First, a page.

Stay warm my children!
Speaking of them, after they left I took a walk in Heidelberg Park, recently home to the poster wars of my last post. Heidelberg Park reminds me of the Haleakala Crater that Barbara Kingsolver writes about in High Tide in Tucson. Bus loads of tourists come to visit the volcano, but stick to the parking lot; very few descend into its depths, which goes on for miles.
Heidelberg Park isn't exotic like that, but very few people venture beyond the street. Eighteen-acres of park sink into steep, wooded canyon. Does anyone walk into its core besides coyotes, I wonder, as I venture down the trail.
Or I should say trails. Someone's been digging them, and it ain't SMMC. Someone with a strong back, and an eye towards history. Why do I say that? Because he (and I've seen him) has built trails and walls and stairs out of brick. They remind me of the hand built stone walls, from the early 1700s, along the roads near Lexington, KY.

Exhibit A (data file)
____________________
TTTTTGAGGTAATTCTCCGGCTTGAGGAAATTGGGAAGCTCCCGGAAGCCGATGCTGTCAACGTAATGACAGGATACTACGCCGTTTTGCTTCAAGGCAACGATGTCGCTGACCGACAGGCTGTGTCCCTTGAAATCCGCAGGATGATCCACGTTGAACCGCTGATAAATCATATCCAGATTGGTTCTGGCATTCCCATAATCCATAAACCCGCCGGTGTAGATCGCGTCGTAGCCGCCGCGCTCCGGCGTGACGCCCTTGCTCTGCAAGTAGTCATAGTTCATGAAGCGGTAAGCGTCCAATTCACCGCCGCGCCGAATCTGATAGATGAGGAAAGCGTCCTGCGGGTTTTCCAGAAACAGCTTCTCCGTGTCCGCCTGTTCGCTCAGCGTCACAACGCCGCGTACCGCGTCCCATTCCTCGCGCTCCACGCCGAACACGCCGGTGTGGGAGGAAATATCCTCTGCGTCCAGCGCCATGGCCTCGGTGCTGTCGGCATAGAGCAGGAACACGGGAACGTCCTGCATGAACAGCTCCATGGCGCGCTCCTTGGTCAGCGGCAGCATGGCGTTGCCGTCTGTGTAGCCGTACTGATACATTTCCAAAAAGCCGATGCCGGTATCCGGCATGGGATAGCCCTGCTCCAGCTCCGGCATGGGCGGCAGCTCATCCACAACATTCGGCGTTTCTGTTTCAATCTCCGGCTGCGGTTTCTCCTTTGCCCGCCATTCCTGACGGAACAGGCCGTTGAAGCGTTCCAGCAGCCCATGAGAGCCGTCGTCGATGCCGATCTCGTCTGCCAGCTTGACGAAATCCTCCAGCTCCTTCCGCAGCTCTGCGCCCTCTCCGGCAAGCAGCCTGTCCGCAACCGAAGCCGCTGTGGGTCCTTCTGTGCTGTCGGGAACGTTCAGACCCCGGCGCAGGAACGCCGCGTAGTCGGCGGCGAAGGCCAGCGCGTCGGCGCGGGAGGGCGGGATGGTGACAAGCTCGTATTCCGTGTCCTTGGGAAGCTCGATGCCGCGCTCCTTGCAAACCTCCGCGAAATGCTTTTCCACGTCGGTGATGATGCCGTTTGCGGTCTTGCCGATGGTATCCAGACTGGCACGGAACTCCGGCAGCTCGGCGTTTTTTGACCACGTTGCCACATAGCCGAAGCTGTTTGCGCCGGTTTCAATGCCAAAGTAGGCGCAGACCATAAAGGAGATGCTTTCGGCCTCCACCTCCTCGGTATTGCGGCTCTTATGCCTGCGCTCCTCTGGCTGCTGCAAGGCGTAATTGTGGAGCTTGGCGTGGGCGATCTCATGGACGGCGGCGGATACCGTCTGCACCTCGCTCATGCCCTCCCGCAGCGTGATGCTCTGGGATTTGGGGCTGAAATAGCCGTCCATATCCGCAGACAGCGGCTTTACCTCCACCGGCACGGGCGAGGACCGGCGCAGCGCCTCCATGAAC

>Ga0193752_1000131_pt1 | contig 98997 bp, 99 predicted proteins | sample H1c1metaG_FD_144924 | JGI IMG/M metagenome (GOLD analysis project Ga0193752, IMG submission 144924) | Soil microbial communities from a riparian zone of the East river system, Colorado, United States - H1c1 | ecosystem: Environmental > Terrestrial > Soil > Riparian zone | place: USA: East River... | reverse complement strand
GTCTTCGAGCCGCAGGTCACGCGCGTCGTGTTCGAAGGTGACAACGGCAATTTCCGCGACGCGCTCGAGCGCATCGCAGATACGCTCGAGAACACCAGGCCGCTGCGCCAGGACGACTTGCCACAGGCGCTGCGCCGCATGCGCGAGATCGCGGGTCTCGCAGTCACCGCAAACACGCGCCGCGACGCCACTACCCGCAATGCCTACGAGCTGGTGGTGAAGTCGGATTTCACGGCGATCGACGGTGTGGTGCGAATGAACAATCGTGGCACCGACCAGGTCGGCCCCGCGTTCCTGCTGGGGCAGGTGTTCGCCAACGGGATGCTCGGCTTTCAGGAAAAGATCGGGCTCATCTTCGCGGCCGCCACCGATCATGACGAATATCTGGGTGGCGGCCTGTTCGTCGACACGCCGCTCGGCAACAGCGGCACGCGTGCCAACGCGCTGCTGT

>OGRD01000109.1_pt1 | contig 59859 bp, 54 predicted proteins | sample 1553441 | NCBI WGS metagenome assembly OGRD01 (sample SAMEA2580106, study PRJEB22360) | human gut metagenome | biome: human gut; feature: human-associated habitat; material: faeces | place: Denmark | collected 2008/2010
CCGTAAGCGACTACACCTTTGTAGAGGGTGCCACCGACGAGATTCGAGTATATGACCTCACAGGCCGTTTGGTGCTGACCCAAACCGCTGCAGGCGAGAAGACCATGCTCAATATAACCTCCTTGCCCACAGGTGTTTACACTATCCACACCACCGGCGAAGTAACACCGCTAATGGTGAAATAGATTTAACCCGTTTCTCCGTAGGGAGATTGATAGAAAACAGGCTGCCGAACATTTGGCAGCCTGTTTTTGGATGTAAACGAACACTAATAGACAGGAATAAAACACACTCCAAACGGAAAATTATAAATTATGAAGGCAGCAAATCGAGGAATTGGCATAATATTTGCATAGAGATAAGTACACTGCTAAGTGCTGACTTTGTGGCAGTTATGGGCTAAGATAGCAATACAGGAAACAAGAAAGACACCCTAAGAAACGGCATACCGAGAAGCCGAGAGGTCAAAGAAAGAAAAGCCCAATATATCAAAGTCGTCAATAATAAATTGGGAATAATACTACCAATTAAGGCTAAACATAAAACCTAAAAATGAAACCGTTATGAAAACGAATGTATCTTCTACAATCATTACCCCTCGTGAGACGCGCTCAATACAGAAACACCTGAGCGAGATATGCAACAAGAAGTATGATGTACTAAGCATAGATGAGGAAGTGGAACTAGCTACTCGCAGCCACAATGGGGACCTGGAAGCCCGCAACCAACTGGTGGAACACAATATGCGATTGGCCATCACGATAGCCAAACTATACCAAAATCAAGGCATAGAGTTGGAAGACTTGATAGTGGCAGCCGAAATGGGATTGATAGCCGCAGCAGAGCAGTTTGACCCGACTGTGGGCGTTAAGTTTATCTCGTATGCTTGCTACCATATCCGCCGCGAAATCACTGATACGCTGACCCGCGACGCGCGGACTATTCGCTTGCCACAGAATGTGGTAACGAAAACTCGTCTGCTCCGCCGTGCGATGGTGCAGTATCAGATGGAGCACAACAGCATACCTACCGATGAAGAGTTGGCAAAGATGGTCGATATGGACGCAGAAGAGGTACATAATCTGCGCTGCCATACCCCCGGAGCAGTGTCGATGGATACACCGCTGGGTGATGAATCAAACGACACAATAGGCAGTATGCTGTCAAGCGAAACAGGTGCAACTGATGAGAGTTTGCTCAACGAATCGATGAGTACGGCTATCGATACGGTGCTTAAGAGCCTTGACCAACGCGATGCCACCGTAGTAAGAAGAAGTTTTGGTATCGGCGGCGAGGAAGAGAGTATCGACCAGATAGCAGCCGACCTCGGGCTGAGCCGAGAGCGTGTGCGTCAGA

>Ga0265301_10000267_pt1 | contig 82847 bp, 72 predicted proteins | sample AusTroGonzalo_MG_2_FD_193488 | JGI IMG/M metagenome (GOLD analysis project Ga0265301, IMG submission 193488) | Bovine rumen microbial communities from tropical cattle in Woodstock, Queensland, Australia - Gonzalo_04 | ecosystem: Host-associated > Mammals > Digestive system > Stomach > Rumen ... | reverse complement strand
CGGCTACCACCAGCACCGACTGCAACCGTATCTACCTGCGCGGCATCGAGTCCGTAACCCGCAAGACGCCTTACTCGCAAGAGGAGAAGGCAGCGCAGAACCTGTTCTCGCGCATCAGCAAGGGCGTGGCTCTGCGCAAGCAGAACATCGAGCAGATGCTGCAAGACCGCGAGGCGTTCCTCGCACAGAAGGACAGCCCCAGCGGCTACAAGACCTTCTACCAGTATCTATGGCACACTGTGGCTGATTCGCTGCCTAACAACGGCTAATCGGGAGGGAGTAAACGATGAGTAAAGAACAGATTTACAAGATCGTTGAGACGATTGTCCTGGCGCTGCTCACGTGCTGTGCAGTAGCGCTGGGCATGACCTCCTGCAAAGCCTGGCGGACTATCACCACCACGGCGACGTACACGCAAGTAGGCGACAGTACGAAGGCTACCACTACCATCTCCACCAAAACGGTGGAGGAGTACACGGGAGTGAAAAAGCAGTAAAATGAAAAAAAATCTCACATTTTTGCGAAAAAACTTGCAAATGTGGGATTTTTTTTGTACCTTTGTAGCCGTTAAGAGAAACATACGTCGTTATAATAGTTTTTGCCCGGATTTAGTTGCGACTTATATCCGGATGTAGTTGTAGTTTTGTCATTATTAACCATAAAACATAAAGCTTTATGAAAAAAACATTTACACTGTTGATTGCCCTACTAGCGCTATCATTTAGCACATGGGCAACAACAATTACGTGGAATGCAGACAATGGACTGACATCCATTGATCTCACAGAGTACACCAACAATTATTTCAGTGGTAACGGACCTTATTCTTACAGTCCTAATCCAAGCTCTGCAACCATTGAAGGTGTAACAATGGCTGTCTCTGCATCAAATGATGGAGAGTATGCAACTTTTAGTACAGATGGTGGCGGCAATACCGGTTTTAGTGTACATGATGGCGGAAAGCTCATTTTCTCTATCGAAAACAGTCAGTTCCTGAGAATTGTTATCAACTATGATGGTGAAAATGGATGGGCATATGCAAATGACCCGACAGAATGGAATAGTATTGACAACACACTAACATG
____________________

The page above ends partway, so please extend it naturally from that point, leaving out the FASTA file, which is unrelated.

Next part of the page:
Whoever the trailmaker is, evidence of his love for bricks is everywhere.
Hand built stone wall in Heidelberg Park
Los Angeles Pressed Brick Co.
founded in 1887
founded in 1887
(this brick, used for a stepping stone, is old!)
From the open trail, I descend deep into an overhanging mesh of brambles, and surprise a clutch of doves and robins, who fly off making a racket. Is this where the coyotes—sounding in the hundreds— bed down at night?
Hanging rope in the brambles
I make my way back up and out. It's a workout; I don't see a soul. No one's here on this beautiful day, and I almost feel guilty. But not so guilty that I want the trails clogged with city folk. Let the coyotes and birds and moles enjoy this place of solitude undisturbed.
Heidelberg Park looking out over Highland Park
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